Enough to eat
- Poverty and Famines by Amartya Sen
Oxford, 257 pp, £8.95, October 1981, ISBN 0 19 828426 8
In our hearts, most of us are Malthusians. We associate mass starvation with too many people chasing too little food. There are too many people because they reproduce themselves too fast, in ‘geometric progression’, as Malthus put it. There is too little food because the supply of food cannot keep pace with the pressure of population. From time to time, there are famines, natural disasters like drought, flood or blight, which reduce the supply of food sharply, causing widespread death. Amartya Sen’s view is different. ‘Starvation,’ he says in the opening paragraph of this book, ‘is a characteristic of some people not having enough food to eat. It is not a characteristic of there being not enough food to eat. While the latter is a cause of the former, it is but one of many possible causes. Whether and how starvation relates to food supply is a matter for empirical investigation.’ Sen’s empirical investigation leads him to the startling discovery that in several major recent famines, which killed vast numbers of people, the supply of food did not decline or declined only slightly.
It is worth getting a debating point out of the way. A famine means food shortage leading to widespread death from starvation. The air of paradox about Sen’s discovery arises in part from his unpicking the meaning of ‘famine’ and setting part of the meaning in opposition to the rest. The statement ‘mass starvation often occurs without any reduction in food supply’ is startling enough, but it is slightly less startling than the statement ‘famines often occur without any reduction in food supply,’ because reduction in food supply is built into the concept of famine. In other words, Sen’s discovery really amounts to saying that many recent episodes of mass starvation, like the Great Bengal Famine, should not properly be called famines. I shall not pursue this line of argument any further. Mass starvation is just as horrible whether it is called ‘famine’ or by some other name. I shall, like Sen, use the word ‘famine’ to mean episodes of widespread death from starvation.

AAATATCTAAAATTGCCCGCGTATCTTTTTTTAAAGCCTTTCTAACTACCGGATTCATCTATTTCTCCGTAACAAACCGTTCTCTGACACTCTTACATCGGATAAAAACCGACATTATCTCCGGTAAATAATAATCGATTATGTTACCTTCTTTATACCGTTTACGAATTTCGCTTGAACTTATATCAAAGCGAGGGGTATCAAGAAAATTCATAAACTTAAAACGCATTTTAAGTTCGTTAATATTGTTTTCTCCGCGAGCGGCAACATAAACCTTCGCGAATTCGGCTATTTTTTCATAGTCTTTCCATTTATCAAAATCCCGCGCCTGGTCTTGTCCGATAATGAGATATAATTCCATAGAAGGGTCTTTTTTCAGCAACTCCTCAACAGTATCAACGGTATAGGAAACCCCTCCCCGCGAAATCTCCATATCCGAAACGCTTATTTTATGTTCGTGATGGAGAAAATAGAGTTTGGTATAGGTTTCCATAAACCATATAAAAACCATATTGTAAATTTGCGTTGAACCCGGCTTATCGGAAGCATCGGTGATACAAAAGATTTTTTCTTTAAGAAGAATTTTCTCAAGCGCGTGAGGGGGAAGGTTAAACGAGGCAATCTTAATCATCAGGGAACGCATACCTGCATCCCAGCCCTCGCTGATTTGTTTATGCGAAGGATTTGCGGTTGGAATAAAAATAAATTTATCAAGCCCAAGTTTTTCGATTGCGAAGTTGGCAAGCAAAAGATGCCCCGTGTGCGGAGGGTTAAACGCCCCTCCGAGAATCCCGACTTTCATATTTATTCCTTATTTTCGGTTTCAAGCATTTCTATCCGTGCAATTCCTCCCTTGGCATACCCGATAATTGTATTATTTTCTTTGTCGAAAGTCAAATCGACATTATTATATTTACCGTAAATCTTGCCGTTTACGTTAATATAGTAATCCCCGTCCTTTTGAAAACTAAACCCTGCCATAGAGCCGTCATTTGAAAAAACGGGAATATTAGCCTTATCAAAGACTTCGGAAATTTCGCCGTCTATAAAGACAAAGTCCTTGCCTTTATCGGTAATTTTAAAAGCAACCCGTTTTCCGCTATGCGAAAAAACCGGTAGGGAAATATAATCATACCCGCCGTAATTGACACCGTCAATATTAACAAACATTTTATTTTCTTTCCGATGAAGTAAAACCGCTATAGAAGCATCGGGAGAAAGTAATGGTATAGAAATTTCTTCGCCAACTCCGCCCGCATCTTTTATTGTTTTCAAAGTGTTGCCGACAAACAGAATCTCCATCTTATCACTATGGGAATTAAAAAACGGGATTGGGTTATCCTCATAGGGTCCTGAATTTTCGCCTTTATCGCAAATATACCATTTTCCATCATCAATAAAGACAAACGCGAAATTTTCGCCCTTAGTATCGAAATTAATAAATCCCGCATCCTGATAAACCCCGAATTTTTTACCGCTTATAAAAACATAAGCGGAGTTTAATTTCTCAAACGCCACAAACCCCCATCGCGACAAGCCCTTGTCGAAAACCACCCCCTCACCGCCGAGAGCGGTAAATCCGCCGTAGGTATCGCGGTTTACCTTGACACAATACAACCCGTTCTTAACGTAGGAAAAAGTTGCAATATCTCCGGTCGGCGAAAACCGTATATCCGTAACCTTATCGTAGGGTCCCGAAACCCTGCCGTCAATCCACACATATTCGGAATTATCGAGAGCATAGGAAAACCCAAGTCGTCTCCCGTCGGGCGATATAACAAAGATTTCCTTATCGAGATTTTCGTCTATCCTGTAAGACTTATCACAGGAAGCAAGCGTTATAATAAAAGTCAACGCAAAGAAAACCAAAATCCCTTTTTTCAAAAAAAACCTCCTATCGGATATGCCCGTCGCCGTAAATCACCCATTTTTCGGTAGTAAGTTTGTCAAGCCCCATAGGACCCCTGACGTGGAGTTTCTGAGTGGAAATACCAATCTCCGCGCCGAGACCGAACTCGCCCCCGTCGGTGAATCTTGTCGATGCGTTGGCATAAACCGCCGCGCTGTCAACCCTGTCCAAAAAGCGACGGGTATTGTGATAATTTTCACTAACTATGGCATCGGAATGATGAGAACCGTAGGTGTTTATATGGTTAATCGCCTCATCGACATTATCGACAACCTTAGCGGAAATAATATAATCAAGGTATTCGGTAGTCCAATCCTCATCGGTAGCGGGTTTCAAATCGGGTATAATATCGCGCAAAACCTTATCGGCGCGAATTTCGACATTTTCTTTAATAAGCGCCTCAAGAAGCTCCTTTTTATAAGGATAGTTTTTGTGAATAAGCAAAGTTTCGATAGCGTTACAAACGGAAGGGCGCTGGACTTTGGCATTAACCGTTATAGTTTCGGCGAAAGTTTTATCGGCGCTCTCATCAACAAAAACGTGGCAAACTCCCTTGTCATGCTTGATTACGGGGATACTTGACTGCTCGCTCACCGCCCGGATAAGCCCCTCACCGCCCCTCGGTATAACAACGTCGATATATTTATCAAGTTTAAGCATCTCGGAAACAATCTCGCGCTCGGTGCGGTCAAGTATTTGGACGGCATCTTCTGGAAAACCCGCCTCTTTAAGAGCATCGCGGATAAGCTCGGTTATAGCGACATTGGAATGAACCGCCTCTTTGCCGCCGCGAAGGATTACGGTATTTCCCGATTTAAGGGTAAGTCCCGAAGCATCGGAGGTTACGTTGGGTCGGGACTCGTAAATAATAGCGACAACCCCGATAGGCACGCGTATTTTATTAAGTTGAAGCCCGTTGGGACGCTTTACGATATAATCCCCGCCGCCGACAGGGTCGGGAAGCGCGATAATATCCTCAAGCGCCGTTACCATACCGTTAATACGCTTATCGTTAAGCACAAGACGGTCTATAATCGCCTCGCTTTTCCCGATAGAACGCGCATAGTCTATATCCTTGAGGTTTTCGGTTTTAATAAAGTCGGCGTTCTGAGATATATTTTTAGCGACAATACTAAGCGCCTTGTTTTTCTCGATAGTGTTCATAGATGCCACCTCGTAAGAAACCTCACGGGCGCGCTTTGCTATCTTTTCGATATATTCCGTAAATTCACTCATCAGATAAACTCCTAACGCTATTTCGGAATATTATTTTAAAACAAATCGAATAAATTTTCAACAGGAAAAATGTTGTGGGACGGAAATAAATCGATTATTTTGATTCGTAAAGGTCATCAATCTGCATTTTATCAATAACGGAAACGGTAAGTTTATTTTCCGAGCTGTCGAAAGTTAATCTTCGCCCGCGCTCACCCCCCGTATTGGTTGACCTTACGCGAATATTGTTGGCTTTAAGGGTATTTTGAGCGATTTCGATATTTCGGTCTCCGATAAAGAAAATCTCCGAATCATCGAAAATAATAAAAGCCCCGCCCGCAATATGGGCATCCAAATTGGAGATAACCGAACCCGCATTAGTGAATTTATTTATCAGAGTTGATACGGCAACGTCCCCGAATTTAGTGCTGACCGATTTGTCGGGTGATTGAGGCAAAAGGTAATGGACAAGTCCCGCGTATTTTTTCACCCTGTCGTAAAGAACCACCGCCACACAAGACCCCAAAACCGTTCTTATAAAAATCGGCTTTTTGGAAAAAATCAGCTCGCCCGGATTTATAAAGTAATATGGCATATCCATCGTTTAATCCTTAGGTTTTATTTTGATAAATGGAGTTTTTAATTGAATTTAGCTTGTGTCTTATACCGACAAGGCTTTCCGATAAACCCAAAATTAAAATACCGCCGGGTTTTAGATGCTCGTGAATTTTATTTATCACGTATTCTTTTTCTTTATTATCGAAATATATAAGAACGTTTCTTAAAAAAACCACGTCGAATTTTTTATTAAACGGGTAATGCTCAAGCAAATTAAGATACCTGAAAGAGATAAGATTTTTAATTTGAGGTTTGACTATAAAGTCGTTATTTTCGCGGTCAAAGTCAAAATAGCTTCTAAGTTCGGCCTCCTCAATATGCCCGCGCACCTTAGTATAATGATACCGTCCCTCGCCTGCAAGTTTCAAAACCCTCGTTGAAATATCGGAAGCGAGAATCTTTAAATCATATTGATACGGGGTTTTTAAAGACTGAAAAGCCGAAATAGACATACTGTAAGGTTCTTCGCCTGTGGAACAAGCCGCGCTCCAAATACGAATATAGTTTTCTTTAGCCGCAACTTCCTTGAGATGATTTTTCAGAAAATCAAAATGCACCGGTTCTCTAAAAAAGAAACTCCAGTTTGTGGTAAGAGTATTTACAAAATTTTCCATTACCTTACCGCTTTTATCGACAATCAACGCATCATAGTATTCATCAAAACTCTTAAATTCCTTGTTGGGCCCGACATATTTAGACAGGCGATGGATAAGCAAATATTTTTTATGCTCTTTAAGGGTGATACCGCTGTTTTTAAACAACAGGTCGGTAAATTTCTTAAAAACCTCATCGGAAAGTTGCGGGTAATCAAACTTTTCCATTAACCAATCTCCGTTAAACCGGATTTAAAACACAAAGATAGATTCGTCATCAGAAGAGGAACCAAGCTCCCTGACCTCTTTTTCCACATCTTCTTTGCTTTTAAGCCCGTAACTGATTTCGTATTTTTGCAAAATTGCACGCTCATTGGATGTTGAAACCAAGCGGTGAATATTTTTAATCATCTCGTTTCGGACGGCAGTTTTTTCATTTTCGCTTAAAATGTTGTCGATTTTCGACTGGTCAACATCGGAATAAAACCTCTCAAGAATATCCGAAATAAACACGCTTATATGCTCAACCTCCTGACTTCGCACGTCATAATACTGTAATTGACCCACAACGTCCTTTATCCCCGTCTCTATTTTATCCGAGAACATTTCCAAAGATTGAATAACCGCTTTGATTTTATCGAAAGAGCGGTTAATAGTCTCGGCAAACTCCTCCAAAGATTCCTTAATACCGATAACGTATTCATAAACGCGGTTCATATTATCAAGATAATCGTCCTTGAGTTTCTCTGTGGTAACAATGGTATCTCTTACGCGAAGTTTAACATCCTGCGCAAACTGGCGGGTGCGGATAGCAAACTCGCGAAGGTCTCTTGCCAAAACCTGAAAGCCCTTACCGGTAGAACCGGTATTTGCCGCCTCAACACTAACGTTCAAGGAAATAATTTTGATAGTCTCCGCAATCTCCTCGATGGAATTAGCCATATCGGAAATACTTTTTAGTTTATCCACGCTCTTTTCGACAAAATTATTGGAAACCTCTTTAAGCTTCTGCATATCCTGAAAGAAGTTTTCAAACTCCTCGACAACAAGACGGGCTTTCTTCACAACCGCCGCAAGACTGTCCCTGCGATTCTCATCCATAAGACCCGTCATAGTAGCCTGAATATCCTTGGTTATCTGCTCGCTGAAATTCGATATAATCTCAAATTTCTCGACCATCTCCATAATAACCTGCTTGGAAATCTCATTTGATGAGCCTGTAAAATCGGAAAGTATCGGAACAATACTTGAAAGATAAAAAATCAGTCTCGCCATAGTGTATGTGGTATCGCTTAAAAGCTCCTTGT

In Sen’s scheme, starvation has nothing directly to do with food supply: it is a matter of whether people can acquire command over food. Command over food, or for that matter any scarce good, depends upon the prevailing ‘entitlement system’, the set of rules governing the acquisition, use and transfer of property rights.
Consider a private ownership market economy. I own this loaf of bread. Why is this ownership accepted? Because I got it by exchange through paying some money I owned. Why is my ownership of that money accepted? Because I got it by selling a bamboo umbrella owned by me. Why is my ownership of the bamboo umbrella accepted? Because I made it with my own labour using some bamboo from my land. Why is my ownership of the land accepted? Because I inherited it from my father. Why is his ownership of that land accepted? And so on. Each link in the chain of entitlement relations ‘legitimises’ one set of ownerships by reference to another, or to some basic entitlement in the form of enjoying the fruits of one’s own labour.
The full text of this book review is only available to subscribers of the London Review of Books.